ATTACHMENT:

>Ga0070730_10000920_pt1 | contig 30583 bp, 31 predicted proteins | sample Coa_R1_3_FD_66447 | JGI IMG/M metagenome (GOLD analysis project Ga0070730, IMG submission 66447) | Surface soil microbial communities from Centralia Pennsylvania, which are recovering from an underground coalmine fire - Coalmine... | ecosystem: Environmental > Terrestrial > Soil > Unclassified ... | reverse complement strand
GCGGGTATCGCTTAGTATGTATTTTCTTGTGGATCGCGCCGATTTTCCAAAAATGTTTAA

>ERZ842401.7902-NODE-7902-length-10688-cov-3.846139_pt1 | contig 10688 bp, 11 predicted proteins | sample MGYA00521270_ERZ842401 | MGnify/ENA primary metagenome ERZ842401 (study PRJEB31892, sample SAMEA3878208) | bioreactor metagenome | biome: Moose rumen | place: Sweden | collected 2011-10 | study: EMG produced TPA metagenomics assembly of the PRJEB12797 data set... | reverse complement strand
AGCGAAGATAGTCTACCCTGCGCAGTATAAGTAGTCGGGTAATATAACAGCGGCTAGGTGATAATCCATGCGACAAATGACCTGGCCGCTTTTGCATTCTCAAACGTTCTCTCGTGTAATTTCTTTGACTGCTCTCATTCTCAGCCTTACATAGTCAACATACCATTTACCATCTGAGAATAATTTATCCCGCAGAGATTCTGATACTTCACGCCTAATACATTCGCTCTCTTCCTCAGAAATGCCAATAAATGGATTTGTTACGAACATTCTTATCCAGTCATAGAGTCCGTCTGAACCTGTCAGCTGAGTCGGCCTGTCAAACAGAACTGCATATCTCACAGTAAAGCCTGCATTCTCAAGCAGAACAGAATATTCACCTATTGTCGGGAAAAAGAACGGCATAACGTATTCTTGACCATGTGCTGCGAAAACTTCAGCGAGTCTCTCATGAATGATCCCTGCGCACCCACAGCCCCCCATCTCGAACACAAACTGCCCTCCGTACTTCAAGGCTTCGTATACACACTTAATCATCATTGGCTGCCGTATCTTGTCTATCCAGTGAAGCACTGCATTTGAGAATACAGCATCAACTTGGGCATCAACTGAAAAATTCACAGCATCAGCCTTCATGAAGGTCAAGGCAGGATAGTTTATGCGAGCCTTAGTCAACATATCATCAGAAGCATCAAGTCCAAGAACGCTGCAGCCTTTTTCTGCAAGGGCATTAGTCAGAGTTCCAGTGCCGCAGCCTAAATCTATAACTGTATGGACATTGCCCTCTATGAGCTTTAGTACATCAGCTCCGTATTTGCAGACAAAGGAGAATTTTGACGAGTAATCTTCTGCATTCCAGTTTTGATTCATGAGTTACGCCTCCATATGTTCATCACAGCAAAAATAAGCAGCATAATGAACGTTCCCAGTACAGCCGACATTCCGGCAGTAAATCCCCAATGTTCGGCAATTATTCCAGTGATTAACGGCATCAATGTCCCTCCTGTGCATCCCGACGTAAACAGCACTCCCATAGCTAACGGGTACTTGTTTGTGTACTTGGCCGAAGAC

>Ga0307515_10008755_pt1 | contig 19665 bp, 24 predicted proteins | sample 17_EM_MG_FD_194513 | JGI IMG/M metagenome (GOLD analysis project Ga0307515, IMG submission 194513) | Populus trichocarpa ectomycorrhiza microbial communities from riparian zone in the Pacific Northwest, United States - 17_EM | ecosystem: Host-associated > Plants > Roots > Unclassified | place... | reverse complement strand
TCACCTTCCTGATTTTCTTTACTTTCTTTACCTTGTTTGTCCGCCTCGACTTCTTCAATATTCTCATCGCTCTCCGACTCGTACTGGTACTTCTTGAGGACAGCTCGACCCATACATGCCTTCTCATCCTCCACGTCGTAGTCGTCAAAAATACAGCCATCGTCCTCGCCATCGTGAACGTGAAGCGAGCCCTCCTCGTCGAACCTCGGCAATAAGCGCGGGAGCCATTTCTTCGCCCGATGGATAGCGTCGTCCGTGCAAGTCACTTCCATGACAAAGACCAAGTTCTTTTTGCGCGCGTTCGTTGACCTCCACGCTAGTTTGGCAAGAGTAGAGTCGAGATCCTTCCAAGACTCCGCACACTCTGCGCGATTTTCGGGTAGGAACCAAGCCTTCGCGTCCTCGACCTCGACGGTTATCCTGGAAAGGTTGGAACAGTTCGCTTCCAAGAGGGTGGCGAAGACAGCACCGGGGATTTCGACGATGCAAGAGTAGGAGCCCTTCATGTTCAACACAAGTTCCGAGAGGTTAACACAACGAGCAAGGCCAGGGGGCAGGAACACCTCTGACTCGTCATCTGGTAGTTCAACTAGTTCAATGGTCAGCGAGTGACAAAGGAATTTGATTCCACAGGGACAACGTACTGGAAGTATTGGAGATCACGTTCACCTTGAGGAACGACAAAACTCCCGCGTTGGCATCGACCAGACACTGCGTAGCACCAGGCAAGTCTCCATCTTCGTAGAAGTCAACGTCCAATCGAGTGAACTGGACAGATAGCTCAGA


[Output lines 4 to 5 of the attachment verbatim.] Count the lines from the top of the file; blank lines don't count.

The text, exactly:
AGCGAAGATAGTCTACCCTGCGCAGTATAAGTAGTCGGGTAATATAACAGCGGCTAGGTGATAATCCATGCGACAAATGACCTGGCCGCTTTTGCATTCTCAAACGTTCTCTCGTGTAATTTCTTTGACTGCTCTCATTCTCAGCCTTACATAGTCAACATACCATTTACCATCTGAGAATAATTTATCCCGCAGAGATTCTGATACTTCACGCCTAATACATTCGCTCTCTTCCTCAGAAATGCCAATAAATGGATTTGTTACGAACATTCTTATCCAGTCATAGAGTCCGTCTGAACCTGTCAGCTGAGTCGGCCTGTCAAACAGAACTGCATATCTCACAGTAAAGCCTGCATTCTCAAGCAGAACAGAATATTCACCTATTGTCGGGAAAAAGAACGGCATAACGTATTCTTGACCATGTGCTGCGAAAACTTCAGCGAGTCTCTCATGAATGATCCCTGCGCACCCACAGCCCCCCATCTCGAACACAAACTGCCCTCCGTACTTCAAGGCTTCGTATACACACTTAATCATCATTGGCTGCCGTATCTTGTCTATCCAGTGAAGCACTGCATTTGAGAATACAGCATCAACTTGGGCATCAACTGAAAAATTCACAGCATCAGCCTTCATGAAGGTCAAGGCAGGATAGTTTATGCGAGCCTTAGTCAACATATCATCAGAAGCATCAAGTCCAAGAACGCTGCAGCCTTTTTCTGCAAGGGCATTAGTCAGAGTTCCAGTGCCGCAGCCTAAATCTATAACTGTATGGACATTGCCCTCTATGAGCTTTAGTACATCAGCTCCGTATTTGCAGACAAAGGAGAATTTTGACGAGTAATCTTCTGCATTCCAGTTTTGATTCATGAGTTACGCCTCCATATGTTCATCACAGCAAAAATAAGCAGCATAATGAACGTTCCCAGTACAGCCGACATTCCGGCAGTAAATCCCCAATGTTCGGCAATTATTCCAGTGATTAACGGCATCAATGTCCCTCCTGTGCATCCCGACGTAAACAGCACTCCCATAGCTAACGGGTACTTGTTTGTGTACTTGGCCGAAGAC

>Ga0307515_10008755_pt1 | contig 19665 bp, 24 predicted proteins | sample 17_EM_MG_FD_194513 | JGI IMG/M metagenome (GOLD analysis project Ga0307515, IMG submission 194513) | Populus trichocarpa ectomycorrhiza microbial communities from riparian zone in the Pacific Northwest, United States - 17_EM | ecosystem: Host-associated > Plants > Roots > Unclassified | place... | reverse complement strand